Surface seawater was collected weekly between June 2017 and October 2017 (n = 21), as well as between May 2018 and October 2018 (n = 24) from Tokyo Bay, Japan (35°34.60'N, 139°65.72'E, Fig. 1) by using a bucket. Water temperature and salinity were measured during sampling by a YSI Pro30 conductivity and temperature sensor (Xylem Inc., USA). A 50 ml subsample was taken for nutrient and ion chemical analysis (NO2, NO3, PO4, Si, Na, Mg, S, Ca, K, Sr, B and Li). Inductively coupled plasma optical emission spectroscopy (ICP_OES, SPECTROBLUE, AMETEK Inc. USA), equipped with an autosampler ASX-260 (Cetac Technologies) and Smart Analyzer Vision 6.01.0945 software, was employed for ion analysis (Sekiyama et al. 2011; Ito et al. 2014; Ogawa et al. 2014; Oita et al. 2018;). The ICP-OES operating conditions were as follows: power 1.4 kW, plasma gas flow 12 l min−1, auxiliary gas flow 1.0 l min−1, nebuliser gas flow 1.00 l min−1 and peristaltic pump speed 30 rpm. From the obtained data, a matrix was built using the concentration in ppm for each element against the sampling points from the average result of the optimal dilution with the optimal wavelengths. Nutrient analysis was performed by a DR 3900 spectrometer (Hach, United States) using the following reagent kits: Total nitrogen – TNT826, ammonia – TNT830, nitrate – TNT835, nitrite – TNT839 and phosphate – TNT535. The analytical protocols followed the vendor’s manual. For Chl a analysis, 100 ml of water was filtered through GF/F filter (Whatman, GE Healthcare, Tokyo, Japan) and stored in an N,N-Dimethylformamide at −20 °C until analysed following the workflow in Holm-Hansen et al. (1965) and using a Turner Designs fluorometer (10 AU).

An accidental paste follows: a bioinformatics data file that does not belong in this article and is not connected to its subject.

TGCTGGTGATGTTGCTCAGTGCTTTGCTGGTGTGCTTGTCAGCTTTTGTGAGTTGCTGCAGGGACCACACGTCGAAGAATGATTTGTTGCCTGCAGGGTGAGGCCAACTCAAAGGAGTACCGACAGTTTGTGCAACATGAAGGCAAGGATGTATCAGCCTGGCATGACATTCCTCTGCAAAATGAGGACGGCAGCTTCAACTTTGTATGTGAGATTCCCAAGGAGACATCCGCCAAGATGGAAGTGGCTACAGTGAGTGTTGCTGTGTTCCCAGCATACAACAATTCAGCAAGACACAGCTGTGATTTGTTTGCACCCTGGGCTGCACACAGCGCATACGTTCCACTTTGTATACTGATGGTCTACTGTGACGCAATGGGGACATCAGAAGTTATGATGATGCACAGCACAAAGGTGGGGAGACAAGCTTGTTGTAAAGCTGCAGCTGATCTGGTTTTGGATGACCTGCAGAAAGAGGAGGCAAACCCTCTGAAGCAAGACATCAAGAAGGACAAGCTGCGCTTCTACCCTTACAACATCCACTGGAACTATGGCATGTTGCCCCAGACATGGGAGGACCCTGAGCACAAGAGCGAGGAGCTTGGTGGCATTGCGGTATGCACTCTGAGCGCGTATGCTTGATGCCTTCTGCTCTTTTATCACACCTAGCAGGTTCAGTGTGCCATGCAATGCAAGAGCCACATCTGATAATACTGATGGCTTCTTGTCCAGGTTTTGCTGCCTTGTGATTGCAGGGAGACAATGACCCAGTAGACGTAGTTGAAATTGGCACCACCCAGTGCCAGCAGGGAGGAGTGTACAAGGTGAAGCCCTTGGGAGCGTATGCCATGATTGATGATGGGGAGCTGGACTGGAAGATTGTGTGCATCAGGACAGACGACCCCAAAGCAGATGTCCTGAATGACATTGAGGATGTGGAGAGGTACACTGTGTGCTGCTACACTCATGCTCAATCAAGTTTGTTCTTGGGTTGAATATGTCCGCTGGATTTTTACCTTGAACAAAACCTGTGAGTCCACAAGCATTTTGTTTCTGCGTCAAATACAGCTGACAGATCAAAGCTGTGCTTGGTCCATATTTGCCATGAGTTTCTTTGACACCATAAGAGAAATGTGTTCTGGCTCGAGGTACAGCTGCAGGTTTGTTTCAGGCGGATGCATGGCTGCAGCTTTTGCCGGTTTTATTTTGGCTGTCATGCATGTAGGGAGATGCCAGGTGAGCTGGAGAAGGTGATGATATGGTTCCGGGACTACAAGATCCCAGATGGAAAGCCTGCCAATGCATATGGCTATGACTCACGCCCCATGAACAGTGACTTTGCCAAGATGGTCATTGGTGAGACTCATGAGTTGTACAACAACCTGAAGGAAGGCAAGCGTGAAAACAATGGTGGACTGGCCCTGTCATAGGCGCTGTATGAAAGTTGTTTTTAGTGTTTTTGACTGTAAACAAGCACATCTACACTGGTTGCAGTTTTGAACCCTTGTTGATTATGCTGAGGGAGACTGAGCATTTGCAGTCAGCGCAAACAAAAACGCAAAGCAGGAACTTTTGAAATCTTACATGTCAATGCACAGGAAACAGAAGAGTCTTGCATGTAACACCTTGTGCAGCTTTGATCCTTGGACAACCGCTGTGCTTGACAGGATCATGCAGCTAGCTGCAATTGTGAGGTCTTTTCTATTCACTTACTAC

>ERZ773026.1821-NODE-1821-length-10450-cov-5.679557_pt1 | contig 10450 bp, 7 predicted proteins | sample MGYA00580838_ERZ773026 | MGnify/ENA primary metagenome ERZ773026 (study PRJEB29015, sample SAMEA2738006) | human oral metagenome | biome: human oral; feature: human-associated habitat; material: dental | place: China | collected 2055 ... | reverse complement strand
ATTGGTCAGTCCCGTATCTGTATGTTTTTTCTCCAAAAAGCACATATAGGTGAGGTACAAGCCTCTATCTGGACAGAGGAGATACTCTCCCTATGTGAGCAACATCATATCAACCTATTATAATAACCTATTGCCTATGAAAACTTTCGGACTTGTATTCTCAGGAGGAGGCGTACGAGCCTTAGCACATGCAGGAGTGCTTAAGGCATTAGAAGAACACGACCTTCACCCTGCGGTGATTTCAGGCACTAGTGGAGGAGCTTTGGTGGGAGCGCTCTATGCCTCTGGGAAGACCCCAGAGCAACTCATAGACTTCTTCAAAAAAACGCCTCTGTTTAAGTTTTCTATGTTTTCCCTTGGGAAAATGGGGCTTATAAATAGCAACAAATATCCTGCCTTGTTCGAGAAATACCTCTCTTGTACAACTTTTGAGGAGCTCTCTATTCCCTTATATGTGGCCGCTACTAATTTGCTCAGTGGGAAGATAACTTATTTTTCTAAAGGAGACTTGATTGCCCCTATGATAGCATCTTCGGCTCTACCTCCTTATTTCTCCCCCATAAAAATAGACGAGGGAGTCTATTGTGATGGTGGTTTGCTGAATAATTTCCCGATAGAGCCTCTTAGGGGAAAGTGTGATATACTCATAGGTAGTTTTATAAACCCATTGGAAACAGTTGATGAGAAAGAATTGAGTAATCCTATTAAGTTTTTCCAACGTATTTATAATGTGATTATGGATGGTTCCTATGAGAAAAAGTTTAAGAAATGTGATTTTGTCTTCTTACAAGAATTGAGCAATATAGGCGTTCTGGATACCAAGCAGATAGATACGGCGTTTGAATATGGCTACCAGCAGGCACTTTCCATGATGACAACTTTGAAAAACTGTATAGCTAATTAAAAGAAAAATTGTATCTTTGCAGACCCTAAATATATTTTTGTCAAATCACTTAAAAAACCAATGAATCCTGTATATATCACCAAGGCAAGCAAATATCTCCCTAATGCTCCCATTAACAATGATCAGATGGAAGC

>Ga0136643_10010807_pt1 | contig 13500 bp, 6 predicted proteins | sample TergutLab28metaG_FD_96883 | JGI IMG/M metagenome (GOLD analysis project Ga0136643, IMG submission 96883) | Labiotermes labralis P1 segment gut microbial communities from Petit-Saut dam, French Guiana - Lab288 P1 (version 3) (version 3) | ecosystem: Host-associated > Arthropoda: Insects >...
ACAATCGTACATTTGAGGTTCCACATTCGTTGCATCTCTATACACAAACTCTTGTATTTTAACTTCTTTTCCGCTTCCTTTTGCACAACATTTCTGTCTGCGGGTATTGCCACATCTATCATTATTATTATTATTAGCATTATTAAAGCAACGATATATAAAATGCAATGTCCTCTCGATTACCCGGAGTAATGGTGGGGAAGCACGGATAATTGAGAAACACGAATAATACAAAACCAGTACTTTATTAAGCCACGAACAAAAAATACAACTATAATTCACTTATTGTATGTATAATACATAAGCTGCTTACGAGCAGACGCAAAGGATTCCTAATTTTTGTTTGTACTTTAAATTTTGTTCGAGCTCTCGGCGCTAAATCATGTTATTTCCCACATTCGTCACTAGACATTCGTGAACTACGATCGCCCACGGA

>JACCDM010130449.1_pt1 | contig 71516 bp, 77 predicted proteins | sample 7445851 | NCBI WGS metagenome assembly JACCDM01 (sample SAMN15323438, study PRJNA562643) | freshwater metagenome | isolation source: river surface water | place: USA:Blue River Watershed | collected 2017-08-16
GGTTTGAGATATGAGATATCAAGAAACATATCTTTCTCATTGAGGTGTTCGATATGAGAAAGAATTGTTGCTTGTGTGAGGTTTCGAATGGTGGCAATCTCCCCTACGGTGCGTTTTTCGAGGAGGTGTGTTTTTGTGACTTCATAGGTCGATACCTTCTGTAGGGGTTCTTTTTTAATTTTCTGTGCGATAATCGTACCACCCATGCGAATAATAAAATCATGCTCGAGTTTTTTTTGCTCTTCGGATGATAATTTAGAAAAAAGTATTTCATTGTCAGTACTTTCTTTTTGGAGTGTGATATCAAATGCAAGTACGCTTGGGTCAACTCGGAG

Figure 1.

Sampling location in Tokyo Bay, Japan. The red square symbolises Tokyo Bay on the Pacific coast of Japan and the red-filled square indicates the sampling location in Tokyo Bay.